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Quirks Make for Fabulous Falsettos

Student Theatre Achieves Energetic Spectacle of the Modern Family

By Joyelle H. Mcsweeney

THEATER Falsettos

directed by Marc Talusan

at The Agassiz Theater

Marc Talusan's new production of Falsettos is relevant, witty, and irresistibly fresh. From the opening number, with its refrain "four Jews in a room bitching," this Broadway musical is smart, not sappy. Talusan's cast handles the timely subject matter--ranging from homosexual parenting to the traumas of little league--with confidence and enthusiasm, and the whole production is winningly strong.

The plot of Falsettos revolves around Marvin (Brad Rouse), a middle aged gay man who is unwilling to sacrifice his dream of a close-knit family, no matter what the wishes of that 'family' might be. He brings together his frantic ex-wife Trina (Leslie Yahia), antisocial son Jason (Chris Terrio), and vain lover Whizzer (Michael Stone) all under one roof. Marvin's hapless efforts to fit all the pieces of his life together provide the comic energy of the first half. Flung into this house of neurotics is also Martin's less-than-stable psychiatrist, Mendel (Reese Snow), who is immediately love-struck for Trina.

Watching these quirky characters play off each others is hysterical. Rouse and Stone portray shallow, self-centered lovers who "kinda sorta" love each other but definitely love the sex. The chemistry between them is delicious. Each of these actors holds their own, with Rouse evoking that special mix of charm and egotism which makes his character so irresistible, and Stone winning the hearts of the audience for his earnestly superficial Whizzer.

Yahia's portrait of a woman trying to handle her sweet but selfish ex, weirdly morbid son, and suspiciously amorous psychiatrist, is exuberantly crazy. When she belts out lines like "the only thing that's breaking up is my family...me, I'm breaking down," you believe it. Yahia has a compelling presence and strong voice which underscore the inner strenght of Trina. Trina doesn't break down; she survives.

Snow's Mendel is at first deceptively normal, with his friendly voice and yellow cardigan, but a psychiatrist whose idea of therapy is to leap up, click his heels together, and exhort everyone to "feel alright for the rest of your life" cannot be the most conventional of physicians.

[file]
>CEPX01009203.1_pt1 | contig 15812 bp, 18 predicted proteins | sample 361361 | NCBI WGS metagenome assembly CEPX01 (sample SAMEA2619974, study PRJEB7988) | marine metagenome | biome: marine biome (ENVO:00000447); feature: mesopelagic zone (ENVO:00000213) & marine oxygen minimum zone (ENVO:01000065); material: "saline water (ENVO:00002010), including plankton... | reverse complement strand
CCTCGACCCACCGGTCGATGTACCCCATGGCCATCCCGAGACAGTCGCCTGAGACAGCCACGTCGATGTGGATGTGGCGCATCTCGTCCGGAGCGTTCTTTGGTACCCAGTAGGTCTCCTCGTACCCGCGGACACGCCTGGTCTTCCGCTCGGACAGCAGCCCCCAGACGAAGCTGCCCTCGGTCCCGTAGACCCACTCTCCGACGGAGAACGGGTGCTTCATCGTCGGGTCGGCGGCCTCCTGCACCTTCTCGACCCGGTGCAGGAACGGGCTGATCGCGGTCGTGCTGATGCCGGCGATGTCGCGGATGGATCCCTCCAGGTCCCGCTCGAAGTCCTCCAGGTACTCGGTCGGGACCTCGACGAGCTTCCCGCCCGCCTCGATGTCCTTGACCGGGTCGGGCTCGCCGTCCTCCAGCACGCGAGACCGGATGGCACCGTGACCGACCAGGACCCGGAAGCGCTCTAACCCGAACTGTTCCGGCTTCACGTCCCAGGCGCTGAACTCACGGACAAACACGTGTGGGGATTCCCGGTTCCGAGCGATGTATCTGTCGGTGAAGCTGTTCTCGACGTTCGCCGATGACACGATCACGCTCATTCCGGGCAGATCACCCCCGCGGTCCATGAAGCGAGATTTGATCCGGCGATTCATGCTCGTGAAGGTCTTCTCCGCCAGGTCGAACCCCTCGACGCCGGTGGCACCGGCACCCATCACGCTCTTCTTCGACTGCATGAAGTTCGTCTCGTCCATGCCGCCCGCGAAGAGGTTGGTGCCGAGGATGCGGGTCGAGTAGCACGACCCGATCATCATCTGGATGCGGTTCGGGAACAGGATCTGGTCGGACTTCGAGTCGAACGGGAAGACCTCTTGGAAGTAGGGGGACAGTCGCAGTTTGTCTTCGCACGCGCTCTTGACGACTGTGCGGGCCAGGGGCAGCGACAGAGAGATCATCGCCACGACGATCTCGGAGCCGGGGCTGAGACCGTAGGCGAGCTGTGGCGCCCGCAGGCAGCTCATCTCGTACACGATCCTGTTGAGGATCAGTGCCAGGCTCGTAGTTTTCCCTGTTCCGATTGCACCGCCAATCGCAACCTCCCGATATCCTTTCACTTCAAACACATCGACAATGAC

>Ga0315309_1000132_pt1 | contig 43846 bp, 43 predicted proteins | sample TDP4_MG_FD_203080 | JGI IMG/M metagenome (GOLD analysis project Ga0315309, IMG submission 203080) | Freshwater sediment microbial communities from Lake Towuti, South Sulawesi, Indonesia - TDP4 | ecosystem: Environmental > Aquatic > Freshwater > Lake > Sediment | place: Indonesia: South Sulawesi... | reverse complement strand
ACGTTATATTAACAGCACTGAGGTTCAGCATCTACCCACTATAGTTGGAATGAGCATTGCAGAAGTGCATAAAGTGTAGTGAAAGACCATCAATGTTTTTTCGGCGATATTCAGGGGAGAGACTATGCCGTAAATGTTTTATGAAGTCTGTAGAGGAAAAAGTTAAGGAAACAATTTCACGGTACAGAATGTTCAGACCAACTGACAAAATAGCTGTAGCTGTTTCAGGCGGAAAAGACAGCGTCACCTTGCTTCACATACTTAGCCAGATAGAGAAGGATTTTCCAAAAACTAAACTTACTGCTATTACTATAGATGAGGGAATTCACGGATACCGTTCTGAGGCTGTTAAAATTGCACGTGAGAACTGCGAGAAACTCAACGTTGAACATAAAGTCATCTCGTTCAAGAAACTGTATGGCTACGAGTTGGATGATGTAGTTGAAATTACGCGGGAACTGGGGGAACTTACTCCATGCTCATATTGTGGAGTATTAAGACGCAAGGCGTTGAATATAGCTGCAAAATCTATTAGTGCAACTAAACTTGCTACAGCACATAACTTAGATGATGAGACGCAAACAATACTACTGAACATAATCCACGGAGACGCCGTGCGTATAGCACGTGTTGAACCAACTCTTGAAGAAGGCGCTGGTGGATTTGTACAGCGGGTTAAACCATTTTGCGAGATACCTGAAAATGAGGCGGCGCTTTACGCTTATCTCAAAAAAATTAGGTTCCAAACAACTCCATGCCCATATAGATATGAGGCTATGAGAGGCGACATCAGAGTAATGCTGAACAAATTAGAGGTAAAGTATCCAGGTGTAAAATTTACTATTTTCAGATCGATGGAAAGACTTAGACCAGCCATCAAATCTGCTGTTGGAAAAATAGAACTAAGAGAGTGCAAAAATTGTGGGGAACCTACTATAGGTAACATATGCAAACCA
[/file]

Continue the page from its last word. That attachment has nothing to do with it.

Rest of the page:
Chris Terrio is effortlessly convincing as the prepubescent Jason. Terrio's body language, facial expressions, even unkempt hair are so appropriate to the character that it is impossible to convince yourself that he is not actually twelve years old. His Jason is not overly cute or naive, but rather aware, sarcastic, and capable of a deadpan humor to match the rest of the cast.

The madcap emotional fumbling of the first act gives way to a more serious, slightly more disillusioned second act. Two years have passed; Trina and Mendel are married; Whizzer and Martin have broken up; and the "lesbians from next door" are always running in and out. It is the year of Jason's Bar Mitzvah, and the characters all seem to hope that this one pivotal event will smooth over their unstable lives. Whizzer, however, shows up again, complicating everything by getting back together with Martin, aggravating Trina, and, finally, falling mysteriously ill.

The second act, dealing with more serious topics, is not so joke-filled as the first, but its satire of the Eighties is bitingly funny. Mendel most openly condemns the new decade: "half my patients/yuppie pagans/modeled on this/Ronald Reagan" Yet he and Trina seem to be living quite the yuppified Laura-Ashley-decorated lifestyle. In this act, real love develops between Whizzer and Martin, as does some of the loveliest music of the show. In these quiet, poignant moments, the cast's talent for handling emotion with delicacy and without melodrama and their collective vocal strength, is most clearly showcased.

The sophistication, humor, and heart of Falsettos is a triumph for Talusan and his cast. This production proves that musical theater does not have to be sappy or cliched. The show highlights the modern problems of entirely modern love. The book is innovative and engaging, and the music, played by a "teeny tiny band" behind a raised scrim, is complicated and intriguing. Talusan's Falsettos is one of the strongest productions on the Harvard stages this year.

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